Community Education & Training

Families First is pleased to offer a variety of presentations for the community. 

Our highly-experienced staff can come to your school, church, community center or employer and provide engaging and educational presentations on the following topics that can be tailored to your needs:

  • Parenting
  • Domestic Violence
  • Sexual Abuse/Assault
  • Addiction
  • Family Wellness


Families First is also able to facilitate trainings on the following topics:

Applied Suicide Intervention Skills Training (ASIST): ASIST is a two-consecutive day (8 total hours) workshop designed for members of all caregiving groups. The emphasis is on teaching suicide first-aid to help an at-risk person stay safe and seek further help as needed. Participants learn to use a suicide intervention model to identify persons with thoughts of suicide, seek a shared understanding of reasons for dying and living, develop a safety plan based upon a review of risk, be prepared to do a follow-up and become involved in suicide-safe community networks.


Mental Health First Aid (MHFA): MHFA is a training course designed to give members of the public key skills to help someone who is developing a mental health problem or experiencing a mental health crisis.  Just as CPR training helps a layperson without medical training assist an individual following a heart attack, Mental Health First Aid training helps a layperson assist someone experiencing a mental health crisis.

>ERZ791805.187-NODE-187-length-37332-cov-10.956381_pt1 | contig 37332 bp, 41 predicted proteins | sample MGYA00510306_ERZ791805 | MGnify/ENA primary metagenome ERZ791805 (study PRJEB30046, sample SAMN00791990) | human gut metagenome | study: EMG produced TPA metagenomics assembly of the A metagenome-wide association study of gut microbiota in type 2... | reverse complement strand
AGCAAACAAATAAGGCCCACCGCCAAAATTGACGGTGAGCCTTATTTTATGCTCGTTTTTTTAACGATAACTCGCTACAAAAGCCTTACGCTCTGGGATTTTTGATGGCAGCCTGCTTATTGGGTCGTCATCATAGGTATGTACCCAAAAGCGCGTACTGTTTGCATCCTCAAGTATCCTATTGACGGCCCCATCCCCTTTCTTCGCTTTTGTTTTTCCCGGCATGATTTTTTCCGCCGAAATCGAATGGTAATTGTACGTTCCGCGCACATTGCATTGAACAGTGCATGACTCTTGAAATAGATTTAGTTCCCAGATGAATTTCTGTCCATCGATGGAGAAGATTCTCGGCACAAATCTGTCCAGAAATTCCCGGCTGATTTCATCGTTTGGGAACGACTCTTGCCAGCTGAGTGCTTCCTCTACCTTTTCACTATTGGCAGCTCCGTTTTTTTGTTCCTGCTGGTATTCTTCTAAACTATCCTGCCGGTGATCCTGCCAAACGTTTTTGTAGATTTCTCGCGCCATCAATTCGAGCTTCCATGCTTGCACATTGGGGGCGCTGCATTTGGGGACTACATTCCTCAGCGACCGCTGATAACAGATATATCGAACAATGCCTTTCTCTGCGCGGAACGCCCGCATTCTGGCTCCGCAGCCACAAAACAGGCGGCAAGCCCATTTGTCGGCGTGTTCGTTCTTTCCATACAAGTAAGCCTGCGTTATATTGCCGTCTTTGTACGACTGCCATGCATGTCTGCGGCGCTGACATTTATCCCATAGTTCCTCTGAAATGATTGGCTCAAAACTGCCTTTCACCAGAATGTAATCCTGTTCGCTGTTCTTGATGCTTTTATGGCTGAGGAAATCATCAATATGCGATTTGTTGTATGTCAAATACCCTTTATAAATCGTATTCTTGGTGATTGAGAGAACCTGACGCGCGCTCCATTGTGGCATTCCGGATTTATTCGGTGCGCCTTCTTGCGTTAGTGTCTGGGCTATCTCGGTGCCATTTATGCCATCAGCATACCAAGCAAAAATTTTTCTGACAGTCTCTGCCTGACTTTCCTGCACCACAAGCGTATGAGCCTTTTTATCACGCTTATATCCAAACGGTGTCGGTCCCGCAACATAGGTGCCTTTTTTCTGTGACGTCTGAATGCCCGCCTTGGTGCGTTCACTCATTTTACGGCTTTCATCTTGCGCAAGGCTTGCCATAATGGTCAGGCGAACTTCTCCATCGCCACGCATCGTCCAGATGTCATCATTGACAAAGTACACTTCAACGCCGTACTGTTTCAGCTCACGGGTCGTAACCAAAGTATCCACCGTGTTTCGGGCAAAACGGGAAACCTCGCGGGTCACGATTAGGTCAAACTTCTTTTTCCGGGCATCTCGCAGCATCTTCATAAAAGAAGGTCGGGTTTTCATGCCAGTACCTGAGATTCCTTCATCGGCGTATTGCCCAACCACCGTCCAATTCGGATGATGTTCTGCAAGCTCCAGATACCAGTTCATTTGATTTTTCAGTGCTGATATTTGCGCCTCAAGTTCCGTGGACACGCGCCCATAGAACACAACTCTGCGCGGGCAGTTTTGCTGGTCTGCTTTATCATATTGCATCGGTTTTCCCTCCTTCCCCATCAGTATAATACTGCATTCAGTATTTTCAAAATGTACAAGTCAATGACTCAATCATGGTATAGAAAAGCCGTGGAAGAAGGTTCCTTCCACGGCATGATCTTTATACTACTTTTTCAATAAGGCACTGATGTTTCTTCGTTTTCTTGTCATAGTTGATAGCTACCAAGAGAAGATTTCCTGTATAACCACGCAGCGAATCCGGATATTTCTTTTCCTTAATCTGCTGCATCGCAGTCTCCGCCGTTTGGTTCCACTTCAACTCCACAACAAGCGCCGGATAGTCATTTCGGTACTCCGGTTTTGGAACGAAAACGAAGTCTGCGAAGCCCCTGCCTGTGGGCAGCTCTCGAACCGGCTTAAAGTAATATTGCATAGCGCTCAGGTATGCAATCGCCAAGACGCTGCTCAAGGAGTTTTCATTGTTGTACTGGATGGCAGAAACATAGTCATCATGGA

YOUTH Mental Health First Aid (YOUTH MHFA): YOUTH MHFA is particularly useful for parents, family members, caregivers, teachers, school staff, peers, neighbors, health and human services workers and other caring citizens curious about how to help a young person (age 12-18) experiencing a mental health crisis.


Question, Persuade, Refer Gatekeeper Training for Suicide Prevention (QPR): QPR is a 1-2 hour educational program designed to teach lay and professional "gatekeepers" the warning signs of a suicide crisis and how to respond. Gatekeepers can include anyone who is strategically positioned to recognize and refer someone at risk of suicide (e.g., parents, friends, neighbors, teachers, coaches, caseworkers, police officers). The process follows three steps: (1) Question the individual's desire or intent regarding suicide, (2) Persuade the person to seek and accept help, and (3) Refer the person to appropriate resources.


safeTALK: This training teaches participants to recognize and engage persons who might be having thoughts of suicide and to connect them with community resources trained in suicide prevention. safeTALK stresses safety while challenging taboos that inhibit open talk about suicide. The program is designed to help participants age 15 or older to monitor the effect of false societal beliefs that can cause otherwise caring and helpful people to miss, dismiss, or avoid suicide alerts and to practice the TALK steps to move paste these three barriers.


If you are interested in scheduling a presentation or training, please contact Lora Henderson at 317-634-6341 or lorah@familiesfirstindiana.org.